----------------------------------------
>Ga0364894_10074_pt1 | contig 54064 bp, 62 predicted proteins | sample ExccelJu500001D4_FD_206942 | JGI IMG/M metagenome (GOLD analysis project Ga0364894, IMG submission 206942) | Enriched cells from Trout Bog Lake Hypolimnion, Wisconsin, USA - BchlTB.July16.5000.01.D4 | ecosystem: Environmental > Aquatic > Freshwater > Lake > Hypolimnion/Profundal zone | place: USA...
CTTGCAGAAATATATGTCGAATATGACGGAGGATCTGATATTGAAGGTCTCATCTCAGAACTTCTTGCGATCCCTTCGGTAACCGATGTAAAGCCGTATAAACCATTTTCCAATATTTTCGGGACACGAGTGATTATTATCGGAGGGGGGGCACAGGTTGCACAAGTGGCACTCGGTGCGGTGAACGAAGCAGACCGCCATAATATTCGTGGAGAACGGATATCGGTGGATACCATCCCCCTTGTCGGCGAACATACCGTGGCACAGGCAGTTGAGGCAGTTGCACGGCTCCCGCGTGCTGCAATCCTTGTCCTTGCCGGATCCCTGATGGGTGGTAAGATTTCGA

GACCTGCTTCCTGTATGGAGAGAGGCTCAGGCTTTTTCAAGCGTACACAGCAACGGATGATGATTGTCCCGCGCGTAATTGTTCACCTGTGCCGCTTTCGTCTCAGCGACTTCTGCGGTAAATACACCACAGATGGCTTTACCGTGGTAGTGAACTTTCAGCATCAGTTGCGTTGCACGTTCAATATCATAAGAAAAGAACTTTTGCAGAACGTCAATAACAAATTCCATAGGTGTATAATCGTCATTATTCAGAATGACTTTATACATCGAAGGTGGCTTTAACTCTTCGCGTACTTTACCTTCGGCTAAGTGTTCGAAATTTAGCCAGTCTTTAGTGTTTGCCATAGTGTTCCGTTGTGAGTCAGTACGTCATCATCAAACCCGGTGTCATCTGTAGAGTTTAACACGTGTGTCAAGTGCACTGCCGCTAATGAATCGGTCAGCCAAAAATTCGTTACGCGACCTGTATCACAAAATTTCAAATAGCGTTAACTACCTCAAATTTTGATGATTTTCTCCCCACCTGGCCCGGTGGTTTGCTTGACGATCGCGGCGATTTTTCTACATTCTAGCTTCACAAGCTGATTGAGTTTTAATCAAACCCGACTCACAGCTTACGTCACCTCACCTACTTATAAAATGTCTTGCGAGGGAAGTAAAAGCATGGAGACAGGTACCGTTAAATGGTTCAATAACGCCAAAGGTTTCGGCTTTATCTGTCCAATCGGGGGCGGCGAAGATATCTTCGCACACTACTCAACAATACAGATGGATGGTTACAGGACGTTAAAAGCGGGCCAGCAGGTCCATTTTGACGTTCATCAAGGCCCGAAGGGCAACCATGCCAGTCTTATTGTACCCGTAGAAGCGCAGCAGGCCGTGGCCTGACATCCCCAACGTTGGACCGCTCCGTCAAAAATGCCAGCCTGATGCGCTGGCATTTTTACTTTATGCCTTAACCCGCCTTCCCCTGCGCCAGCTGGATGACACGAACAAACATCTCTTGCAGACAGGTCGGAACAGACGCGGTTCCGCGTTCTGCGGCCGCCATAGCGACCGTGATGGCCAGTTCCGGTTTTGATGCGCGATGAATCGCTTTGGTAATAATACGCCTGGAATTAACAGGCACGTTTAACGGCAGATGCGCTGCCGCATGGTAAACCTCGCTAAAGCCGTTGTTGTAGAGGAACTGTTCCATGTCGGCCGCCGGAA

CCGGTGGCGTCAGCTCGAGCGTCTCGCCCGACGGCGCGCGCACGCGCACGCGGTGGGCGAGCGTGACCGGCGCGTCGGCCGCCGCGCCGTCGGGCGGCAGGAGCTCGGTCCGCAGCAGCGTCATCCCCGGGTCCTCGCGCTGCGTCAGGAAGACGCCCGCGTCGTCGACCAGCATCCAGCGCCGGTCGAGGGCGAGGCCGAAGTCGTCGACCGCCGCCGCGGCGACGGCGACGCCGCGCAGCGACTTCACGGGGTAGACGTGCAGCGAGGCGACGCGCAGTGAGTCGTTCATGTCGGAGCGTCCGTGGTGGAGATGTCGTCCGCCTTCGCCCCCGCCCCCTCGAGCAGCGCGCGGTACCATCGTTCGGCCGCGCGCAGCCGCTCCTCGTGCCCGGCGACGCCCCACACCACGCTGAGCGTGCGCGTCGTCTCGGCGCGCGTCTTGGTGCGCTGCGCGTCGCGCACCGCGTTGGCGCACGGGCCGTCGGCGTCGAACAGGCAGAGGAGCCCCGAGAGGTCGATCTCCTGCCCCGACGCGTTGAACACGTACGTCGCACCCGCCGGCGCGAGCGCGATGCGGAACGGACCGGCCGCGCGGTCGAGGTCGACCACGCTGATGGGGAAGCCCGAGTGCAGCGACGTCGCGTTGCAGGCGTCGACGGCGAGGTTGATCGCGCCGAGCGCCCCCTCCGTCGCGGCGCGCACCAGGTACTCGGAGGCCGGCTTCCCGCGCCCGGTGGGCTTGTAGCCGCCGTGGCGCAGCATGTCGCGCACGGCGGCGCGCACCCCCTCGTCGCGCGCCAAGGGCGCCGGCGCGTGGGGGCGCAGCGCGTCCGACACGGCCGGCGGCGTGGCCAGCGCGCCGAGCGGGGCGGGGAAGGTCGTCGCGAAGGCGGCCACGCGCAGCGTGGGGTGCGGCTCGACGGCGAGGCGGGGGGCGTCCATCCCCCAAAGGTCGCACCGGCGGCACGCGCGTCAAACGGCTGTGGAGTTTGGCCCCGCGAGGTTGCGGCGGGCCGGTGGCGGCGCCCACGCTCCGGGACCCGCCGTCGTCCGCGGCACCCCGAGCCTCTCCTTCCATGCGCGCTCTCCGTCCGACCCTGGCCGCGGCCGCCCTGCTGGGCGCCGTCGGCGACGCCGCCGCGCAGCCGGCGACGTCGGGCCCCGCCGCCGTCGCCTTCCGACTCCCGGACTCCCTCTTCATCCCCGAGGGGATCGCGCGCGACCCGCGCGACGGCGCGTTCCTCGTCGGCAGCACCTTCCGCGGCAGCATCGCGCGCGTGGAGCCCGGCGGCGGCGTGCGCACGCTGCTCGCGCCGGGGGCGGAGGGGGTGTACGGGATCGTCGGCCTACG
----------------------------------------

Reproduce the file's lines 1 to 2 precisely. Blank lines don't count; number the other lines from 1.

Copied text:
>Ga0364894_10074_pt1 | contig 54064 bp, 62 predicted proteins | sample ExccelJu500001D4_FD_206942 | JGI IMG/M metagenome (GOLD analysis project Ga0364894, IMG submission 206942) | Enriched cells from Trout Bog Lake Hypolimnion, Wisconsin, USA - BchlTB.July16.5000.01.D4 | ecosystem: Environmental > Aquatic > Freshwater > Lake > Hypolimnion/Profundal zone | place: USA...
CTTGCAGAAATATATGTCGAATATGACGGAGGATCTGATATTGAAGGTCTCATCTCAGAACTTCTTGCGATCCCTTCGGTAACCGATGTAAAGCCGTATAAACCATTTTCCAATATTTTCGGGACACGAGTGATTATTATCGGAGGGGGGGCACAGGTTGCACAAGTGGCACTCGGTGCGGTGAACGAAGCAGACCGCCATAATATTCGTGGAGAACGGATATCGGTGGATACCATCCCCCTTGTCGGCGAACATACCGTGGCACAGGCAGTTGAGGCAGTTGCACGGCTCCCGCGTGCTGCAATCCTTGTCCTTGCCGGATCCCTGATGGGTGGTAAGATTTCGA